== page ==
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What is a Diastolic Heart Murmur?

By Jacquelyn Gilchrist
Updated May 17, 2024
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An unusual sound made by the heart is called a heart murmur. Heart murmurs may be diastolic, systolic, or continuous, depending on when they occur. A diastolic heart murmur is a noise made while the heart is filling up with blood. Systolic heart murmurs occur when the heart is pumping blood out. If a heart murmur is heard throughout the whole heartbeat, it is classified as continuous.

There are two basic types of heart murmur, regardless of whether it is a diastolic heart murmur or another classification. An innocent heart murmur does not indicate any problems with the heart. In other words, it is usually a harmless medical condition. If it is classified as abnormal, the patient may have other heart problems, such as a problem with the heart’s valves.

Patients with an innocent heart murmur will not typically experience any symptoms of the condition. An abnormal heart murmur may cause blue skin, particularly on the fingers and lips, shortness of breath, and weight gain. This condition may also cause chest pain, dizziness, and fainting, as well as excessive sweating. It is also possible for those with this condition to not experience any symptoms.

An innocent diastolic heart murmur, or other types, may be caused by any activity or condition that causes more rapid blood flow. This could include physical exercise, pregnancy, or a fever. It may also be caused by anemia, or lack of adequate red blood cells, and by hyperthyroidism, which is excessive amounts of thyroid hormones.

Heart murmurs that are abnormal and occur in children may be caused by a congenital birth defect. Possible defects include abnormalities in the heart valves or holes in the heart. An adult with an abnormal heart murmur may have suffered from endocarditis, which is an infection of the lining of the heart. It can also be caused by rheumatic fever or by valve calcification, which means that the heart valves become hardened.

A diastolic heart murmur may be diagnosed during a routine physical exam. Doctors can detect unusual noises with a stethoscope. Sometimes, this condition may be diagnosed at birth. If a diastolic heart murmur, or other type, is suspected, the patient may be referred to a specialist, such as a cardiologist.

Heart murmurs that are innocent do not typically require special treatment. Treating an underlying medical condition, such as hyperthyroidism, can resolve the condition. Abnormal heart murmurs may require monitoring and medication, such as drugs to lower blood pressure. A patient may sometimes need surgery to rebuild a blood vessel or to fix or replace a heart valve.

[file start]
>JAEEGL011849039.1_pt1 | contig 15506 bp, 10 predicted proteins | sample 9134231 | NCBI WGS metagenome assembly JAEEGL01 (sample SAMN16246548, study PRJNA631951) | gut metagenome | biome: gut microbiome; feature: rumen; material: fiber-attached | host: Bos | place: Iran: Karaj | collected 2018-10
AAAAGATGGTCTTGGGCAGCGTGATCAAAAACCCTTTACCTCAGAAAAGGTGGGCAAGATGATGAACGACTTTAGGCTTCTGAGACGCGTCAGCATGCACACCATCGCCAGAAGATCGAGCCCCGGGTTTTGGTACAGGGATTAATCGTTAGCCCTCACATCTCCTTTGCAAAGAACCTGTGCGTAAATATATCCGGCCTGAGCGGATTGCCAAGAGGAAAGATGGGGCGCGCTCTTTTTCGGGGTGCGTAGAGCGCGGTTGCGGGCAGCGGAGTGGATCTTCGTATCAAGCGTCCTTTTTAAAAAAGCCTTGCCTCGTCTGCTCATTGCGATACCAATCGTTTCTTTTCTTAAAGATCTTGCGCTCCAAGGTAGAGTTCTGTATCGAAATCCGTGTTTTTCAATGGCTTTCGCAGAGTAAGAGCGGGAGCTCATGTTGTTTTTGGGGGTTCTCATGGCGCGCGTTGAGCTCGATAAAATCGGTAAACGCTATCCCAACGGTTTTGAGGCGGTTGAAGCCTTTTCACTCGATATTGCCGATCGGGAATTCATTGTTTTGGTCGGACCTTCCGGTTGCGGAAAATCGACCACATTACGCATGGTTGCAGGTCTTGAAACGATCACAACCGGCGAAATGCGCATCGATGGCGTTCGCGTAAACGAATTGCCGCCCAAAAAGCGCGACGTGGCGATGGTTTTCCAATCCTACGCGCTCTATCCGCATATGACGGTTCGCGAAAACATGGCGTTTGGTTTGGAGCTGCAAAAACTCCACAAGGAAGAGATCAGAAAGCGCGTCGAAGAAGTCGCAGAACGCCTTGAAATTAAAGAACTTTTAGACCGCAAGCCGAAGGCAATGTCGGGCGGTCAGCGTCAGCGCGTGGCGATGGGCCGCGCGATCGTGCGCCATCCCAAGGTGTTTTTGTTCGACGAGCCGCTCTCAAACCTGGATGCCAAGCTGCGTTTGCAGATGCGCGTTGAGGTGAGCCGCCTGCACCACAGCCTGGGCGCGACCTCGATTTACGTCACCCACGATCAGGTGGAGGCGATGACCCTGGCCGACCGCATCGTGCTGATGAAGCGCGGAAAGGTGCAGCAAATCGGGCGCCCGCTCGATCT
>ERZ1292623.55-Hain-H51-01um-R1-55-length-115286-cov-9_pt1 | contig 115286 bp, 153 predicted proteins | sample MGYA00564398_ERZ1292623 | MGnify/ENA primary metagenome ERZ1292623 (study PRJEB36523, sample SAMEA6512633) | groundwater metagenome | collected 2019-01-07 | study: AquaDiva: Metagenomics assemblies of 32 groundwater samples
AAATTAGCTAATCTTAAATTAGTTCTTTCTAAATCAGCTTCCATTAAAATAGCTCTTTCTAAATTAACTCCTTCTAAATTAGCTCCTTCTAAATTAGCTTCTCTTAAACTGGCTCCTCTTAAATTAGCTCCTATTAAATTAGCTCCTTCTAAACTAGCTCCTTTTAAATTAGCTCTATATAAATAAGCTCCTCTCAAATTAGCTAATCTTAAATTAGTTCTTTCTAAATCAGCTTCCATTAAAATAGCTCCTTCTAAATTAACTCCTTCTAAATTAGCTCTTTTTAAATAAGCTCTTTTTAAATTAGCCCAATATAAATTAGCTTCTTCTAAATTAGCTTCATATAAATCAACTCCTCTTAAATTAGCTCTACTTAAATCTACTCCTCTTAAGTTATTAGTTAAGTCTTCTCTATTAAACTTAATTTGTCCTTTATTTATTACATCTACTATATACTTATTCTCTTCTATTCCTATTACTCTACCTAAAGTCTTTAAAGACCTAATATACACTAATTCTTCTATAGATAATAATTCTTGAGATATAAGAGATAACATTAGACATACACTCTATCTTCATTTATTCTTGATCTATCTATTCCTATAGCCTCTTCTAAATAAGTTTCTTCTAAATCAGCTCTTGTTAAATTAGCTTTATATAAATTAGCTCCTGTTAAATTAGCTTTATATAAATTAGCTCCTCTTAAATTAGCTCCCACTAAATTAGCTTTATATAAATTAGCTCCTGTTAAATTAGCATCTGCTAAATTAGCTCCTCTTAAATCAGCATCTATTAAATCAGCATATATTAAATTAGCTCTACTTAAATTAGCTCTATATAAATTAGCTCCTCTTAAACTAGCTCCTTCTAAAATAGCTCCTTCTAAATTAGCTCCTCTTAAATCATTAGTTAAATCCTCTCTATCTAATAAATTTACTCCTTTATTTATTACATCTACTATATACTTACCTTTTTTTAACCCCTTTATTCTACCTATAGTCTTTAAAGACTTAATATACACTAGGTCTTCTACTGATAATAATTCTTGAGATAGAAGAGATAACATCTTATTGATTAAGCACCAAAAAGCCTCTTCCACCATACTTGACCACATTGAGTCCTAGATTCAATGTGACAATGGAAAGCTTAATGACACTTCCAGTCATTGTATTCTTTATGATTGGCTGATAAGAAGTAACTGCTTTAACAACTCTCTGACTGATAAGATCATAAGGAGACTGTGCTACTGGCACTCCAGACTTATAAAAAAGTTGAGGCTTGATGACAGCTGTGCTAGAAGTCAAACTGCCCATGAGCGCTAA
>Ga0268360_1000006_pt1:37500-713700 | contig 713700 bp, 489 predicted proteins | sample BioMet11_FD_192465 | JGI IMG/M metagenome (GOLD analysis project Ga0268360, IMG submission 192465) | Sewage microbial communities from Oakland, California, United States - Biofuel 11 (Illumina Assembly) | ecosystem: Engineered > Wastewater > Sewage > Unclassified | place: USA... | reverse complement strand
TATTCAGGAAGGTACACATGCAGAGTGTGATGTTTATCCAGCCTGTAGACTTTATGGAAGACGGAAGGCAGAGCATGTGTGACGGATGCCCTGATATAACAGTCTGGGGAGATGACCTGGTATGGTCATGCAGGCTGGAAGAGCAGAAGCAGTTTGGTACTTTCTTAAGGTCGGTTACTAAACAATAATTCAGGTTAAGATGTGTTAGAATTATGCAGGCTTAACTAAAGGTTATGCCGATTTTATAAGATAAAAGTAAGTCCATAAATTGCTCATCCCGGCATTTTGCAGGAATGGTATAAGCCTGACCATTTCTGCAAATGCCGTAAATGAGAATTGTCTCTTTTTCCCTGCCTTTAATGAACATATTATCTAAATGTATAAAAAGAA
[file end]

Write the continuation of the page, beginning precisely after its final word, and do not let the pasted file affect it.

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Discussion Comments

By sunshined — On Aug 11, 2012

@honeybees-- Having a baby with a heart murmur would be hard because, as you said, they can't communicate with you.

One of my sons was diagnosed with a diastolic heart murmur when he was a teenager. This is classified as a heart murmur that is not abnormal. I find it hard to understand how any kind of heart murmur would not be abnormal.

He doesn't have any problems, but he is an athlete, and as a mom, this always worries me.

By honeybees — On Aug 10, 2012

My nephew has an aortic heart murmur. This is something that he was born with, and when he gets older will have to have some kind of surgery.

This was found shortly after he was born. Every once in awhile his lips will turn blue, and it can get pretty tense for everybody. He is too young to explain how he feels, so it can be hard for his parents to always know what to do.

By julies — On Aug 10, 2012

I have a friend who has lived with heart murmurs her whole life. She was born with a hole in her heart, and has gone through several heart surgeries.

Each surgery has been scary for her, and she looks at life differently than most people. She is really hoping the last heart surgery she had is her last one. The doctors have been able to do a lot for her, but she will probably continue to have some kind of heart murmur for the rest of her life.

By SarahSon — On Aug 09, 2012

My husband is in his 50's and at his last physical exam they discovered he has a heart murmur. He was just going in for an annual exam, and the doctor noticed this when he was checking his heart.

He doesn't have any idea how long he has had this heart murmur, but he has not had any symptoms or problems related to this. They would not renew his DOT physical until he had this checked out by a cardiologist though.

He went to the cardiologist and passed all the tests without any problems. Since this was considered an innocent heart murmur, this is just something they will watch and listen for from here on out, and no other treatment was recommended.

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